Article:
More Than Money
Issue #28

Who Knows You're Rich?

Table of Contents

“Privacy vs. Secrecy”

When working with individuals and couples with wealth, I have found it useful to point out the distinction between what is private and what is secret. In American society, we often confuse the two concepts, and society itself gives mixed messages about privacy and secrecy. A rule of thumb to distinguish the two is to ask: is this fact about me important in this relationship at this time?

Consider this example: you are about to inherit $1 million. This is a personal fact that you may or may not wish to disclose to everyone. If you are simply friends with someone, you may wish to consider the issue private. It would be reasonable either to keep this information to yourself or to disclose it, depending on your reading of the friendship and whether you hope to deepen the relationship by disclosing something personal. However, let's say you owe that person $50,000. Your inheritance is now highly relevant to the relationship. Keeping your newfound wealth private turns it into a secret that has potential implications within the relationship itself. Important information kept secret in a relationship is not only stressful to maintain but usually damaging in various ways. All secrets involve private information, but what makes them secrets is that the withheld personal information is important to actions in the relationship.

We all have the option to keep information about our financial status private. Keeping it private from some people or in some situations does not automatically mean we are keeping it secret . Healthy privacy is good-just think of anyone you know who seems to have no sense of privacy about personal matters. Continuing to maintain too much privacy in a close relationship, however, does send messages about trust, which eventually impacts the closeness of the relationship.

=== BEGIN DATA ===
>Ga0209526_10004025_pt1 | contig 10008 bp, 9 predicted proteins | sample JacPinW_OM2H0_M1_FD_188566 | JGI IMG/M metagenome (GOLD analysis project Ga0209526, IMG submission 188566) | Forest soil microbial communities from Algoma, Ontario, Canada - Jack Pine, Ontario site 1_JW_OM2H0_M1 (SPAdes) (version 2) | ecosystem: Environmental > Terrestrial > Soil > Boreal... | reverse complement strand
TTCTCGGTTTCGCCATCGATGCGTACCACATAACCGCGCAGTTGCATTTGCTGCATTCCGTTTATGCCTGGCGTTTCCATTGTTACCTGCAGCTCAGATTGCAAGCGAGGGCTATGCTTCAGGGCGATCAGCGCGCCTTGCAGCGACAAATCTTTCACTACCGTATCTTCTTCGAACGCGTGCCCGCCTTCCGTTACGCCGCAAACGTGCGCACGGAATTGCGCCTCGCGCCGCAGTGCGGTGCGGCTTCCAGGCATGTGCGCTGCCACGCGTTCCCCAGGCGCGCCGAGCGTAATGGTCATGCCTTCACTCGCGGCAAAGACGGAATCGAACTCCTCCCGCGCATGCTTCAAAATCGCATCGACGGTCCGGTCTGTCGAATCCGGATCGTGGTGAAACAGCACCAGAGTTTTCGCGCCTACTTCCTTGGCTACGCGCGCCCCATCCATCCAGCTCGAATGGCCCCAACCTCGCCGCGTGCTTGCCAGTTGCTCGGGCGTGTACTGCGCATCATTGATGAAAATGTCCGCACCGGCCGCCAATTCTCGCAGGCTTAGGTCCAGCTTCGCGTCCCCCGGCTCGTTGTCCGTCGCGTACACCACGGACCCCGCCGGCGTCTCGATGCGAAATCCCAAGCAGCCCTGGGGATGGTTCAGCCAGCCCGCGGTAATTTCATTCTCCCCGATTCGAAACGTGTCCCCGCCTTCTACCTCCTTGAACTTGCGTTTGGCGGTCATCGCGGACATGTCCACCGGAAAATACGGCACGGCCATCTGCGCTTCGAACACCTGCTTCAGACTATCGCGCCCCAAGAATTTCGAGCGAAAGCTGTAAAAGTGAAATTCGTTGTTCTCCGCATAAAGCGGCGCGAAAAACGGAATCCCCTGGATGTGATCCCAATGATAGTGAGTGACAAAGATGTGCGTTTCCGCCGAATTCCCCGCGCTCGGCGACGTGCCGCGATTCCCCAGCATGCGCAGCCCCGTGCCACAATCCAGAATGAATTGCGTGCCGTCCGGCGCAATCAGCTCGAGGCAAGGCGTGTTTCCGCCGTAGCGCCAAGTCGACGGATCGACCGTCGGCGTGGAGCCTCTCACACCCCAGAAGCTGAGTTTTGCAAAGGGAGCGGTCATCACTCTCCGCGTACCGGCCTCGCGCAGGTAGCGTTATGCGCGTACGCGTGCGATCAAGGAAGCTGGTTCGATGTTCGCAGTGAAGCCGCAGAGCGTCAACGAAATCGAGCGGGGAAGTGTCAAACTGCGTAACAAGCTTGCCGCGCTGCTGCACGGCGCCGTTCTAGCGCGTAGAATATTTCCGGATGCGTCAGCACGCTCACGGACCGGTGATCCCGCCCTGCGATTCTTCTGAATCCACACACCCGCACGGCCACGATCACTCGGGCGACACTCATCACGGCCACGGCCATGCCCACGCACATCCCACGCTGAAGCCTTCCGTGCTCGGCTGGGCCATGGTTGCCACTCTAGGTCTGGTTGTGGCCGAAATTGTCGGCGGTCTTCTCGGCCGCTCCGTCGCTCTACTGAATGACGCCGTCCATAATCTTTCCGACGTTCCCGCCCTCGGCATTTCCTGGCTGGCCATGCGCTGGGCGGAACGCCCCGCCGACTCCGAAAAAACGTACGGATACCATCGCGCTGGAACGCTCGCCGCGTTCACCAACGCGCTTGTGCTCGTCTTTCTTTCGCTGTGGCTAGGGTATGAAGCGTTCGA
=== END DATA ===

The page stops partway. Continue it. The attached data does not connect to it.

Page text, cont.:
There are several sources of confusion about the difference between privacy and secrecy. On one hand, there are some cultural pressures to consider nothing private and to label refusal to disclose private information as always being secretive. Some cultures place much more value on privacy than American society does, with less pressure to disclose personal information unless the relationship truly warrants it. At the same time, we get overwhelming messages in our society not to talk about money, to be suspicious of bringing wealth disclosure into relationships, and to hide wealth because of the shame connected to it.

The difference between privacy and secrecy is also very blurry in dysfunctional families. Usually, dysfunctional families-especially wealthy ones- have so many secrets and so little healthy privacy that the rules are very confusing. There are so many secrets, such as alcoholism or abuse, which are required to be kept secret alongside issues of wealth, which are really simply private. Therapy can help redefine the guidelines about what is just personal/ private and what are really secrets.

Figuring out in a specific relationship how to talk about wealth is affected by this background confusion about privacy versus secrecy, and this can make the decision very difficult. So, when considering whether to disclose information about wealth to someone, try to evaluate whether the information is simply private (where disclosing is optional, depending on your beliefs or values) or a secret (where not disclosing is an action that brings risk to the relationship). You may also want to give some thought to your general views on privacy versus secrecy. How you discuss information about wealth may have more in common with your decisions about disclosing other personal matters than it does about discussing wealth.

--Jim Grubman

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